Expertisation and Democracy in Europe provides a much-needed account of the role and re-organisation of expertise and expert knowledge in Europe and the European Union in a broad range of policy spheres, contributing to the debate triggered by the recent crises. It brings novel perspectives to debates on technocracy and our understanding of the relations between knowledge, experts and democracy.
The book explores and assesses new and old linkages between knowledge, expertise and democracy, and expands and deepens the current debates by addressing questions such as: What is the role of expertise in Europe? How is knowledge of different kinds embedded in and decisive for democratic practice in contemporary democracies? How are we to assess recent transformations of the expert-citizens and government-civil society relationships from the perspective of democracy, and which paths are viable in the years to come? Finally, the book engages with and gives flesh to the notion of expertisation not only as a broad political and societal diagnosis, but also as a multidimensional and deeply contested process that enfolds in concrete practices and institutional settings.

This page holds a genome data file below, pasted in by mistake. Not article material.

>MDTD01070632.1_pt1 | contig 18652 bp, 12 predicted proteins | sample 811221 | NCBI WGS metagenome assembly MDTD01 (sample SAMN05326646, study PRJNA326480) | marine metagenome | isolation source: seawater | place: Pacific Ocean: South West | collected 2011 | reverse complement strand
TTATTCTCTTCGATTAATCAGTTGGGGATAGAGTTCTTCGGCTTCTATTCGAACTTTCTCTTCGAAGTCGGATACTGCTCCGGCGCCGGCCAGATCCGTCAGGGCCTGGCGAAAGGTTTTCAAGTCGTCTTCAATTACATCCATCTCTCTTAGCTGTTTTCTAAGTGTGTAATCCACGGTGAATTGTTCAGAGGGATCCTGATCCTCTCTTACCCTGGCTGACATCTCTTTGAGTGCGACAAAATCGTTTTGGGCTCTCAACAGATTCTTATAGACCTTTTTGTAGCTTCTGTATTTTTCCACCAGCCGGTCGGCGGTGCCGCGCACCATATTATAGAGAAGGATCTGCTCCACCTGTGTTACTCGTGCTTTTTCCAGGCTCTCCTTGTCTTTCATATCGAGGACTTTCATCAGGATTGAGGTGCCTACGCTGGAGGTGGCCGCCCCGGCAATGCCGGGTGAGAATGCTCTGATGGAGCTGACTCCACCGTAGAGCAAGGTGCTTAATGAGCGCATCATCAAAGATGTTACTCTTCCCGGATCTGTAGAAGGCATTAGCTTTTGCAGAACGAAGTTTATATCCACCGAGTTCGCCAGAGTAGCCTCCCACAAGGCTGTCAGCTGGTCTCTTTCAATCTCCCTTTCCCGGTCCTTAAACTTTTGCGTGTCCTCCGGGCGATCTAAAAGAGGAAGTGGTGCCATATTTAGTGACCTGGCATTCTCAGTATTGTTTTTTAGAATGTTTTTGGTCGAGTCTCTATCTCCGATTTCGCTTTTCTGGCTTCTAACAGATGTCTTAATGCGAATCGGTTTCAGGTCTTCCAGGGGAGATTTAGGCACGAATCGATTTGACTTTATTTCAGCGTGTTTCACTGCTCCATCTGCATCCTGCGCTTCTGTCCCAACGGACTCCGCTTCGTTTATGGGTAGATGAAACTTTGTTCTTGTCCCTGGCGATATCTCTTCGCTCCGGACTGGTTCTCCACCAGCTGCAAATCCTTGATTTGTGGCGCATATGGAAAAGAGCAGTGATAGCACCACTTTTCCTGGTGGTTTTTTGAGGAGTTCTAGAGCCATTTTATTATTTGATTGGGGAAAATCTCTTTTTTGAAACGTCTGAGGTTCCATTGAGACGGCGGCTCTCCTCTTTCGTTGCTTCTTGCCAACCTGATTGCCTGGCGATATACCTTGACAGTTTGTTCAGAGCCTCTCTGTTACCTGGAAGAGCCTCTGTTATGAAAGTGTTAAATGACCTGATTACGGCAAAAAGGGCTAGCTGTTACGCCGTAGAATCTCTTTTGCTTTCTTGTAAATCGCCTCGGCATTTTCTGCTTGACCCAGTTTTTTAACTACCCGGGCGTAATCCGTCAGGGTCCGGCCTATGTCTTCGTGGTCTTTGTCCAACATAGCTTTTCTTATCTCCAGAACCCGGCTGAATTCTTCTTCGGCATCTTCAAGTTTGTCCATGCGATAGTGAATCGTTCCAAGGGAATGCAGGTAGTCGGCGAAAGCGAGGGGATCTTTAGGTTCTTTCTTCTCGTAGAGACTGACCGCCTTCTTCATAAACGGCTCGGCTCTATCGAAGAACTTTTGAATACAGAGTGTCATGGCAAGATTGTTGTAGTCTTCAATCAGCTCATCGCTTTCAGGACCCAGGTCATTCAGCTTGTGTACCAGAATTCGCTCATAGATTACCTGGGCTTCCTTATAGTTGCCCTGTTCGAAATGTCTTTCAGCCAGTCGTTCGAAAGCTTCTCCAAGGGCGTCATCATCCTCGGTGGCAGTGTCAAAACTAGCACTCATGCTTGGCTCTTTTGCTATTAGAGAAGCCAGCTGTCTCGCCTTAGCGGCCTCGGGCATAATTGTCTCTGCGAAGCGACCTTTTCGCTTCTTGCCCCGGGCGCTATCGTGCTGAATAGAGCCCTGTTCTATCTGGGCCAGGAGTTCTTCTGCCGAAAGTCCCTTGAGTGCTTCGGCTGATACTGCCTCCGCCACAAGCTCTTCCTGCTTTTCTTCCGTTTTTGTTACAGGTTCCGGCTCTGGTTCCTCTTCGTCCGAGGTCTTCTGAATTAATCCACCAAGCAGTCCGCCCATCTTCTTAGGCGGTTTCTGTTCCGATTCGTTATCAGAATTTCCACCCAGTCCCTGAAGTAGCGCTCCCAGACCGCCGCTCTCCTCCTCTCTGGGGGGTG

This text will be of key interest to scholars and students of European studies, European and European Union politics, democracy, public policy, international relations, sociology, gender studies and media studies.
Introduction: Expertisation and Democracy in Europe [Magdalena Góra, Cathrine Holst and Marta Warat]
1. Exploring the Connection between Knowledge and Democracy [Christopher Lord]
2. Reassessing the Monnet Method: Technocratic or Deliberative? [John. R. Moodie]
3. The Expertisation of Stakeholder Involvement in EU Policy Making [Åse Gornitzka and Eva Krick]
4. The European Commission Expert Groups – More than Expertise [Silje Hexeberg Tørnblad]
5. The Role of Think Tanks and Experts in Legitimisation of the European Neighbourhood Policy [Magdalena Góra]
6. The Role of Expertise in the European Refugee Crisis [Espen D. H. Olsen]
7. Unpacking Gender Expertise: The Case of the European Women’s Lobby [Helena Seibicke and Cathrine Holst]
8. Uneasy Relation: Gender Expertise and Gender Equality Policy in Poland [Marta Warat]
9. The Media as Public Intermediaries of Knowledge in Europe: From Deliberation to Democratic Legitimation [Asimina Michailidou and Hans-Jörg Trenz]
10. Why Does Democracy Need Participation? Participatory Budgeting in Medellin, Colombia and Krakow, Poland [Anna Bednarczyk and Inga Hajdarowicz]
Afterward: Democratic Theory, Knowledge Theory and Institutional Design: Lessons From Europe [Cathrine Holst]
Routledge Studies on Democratising Europe focuses on the prospects for a citizens’ Europe by analysing the kind of order that is emerging in Europe. The books in the series take stock of the EU as an entity that has progressed beyond intergovernmentalism and consider how to account for this process and what makes it democratic. The emphasis is on citizenship, constitution-making, public sphere, enlargement, common foreign and security policy, and Europe society.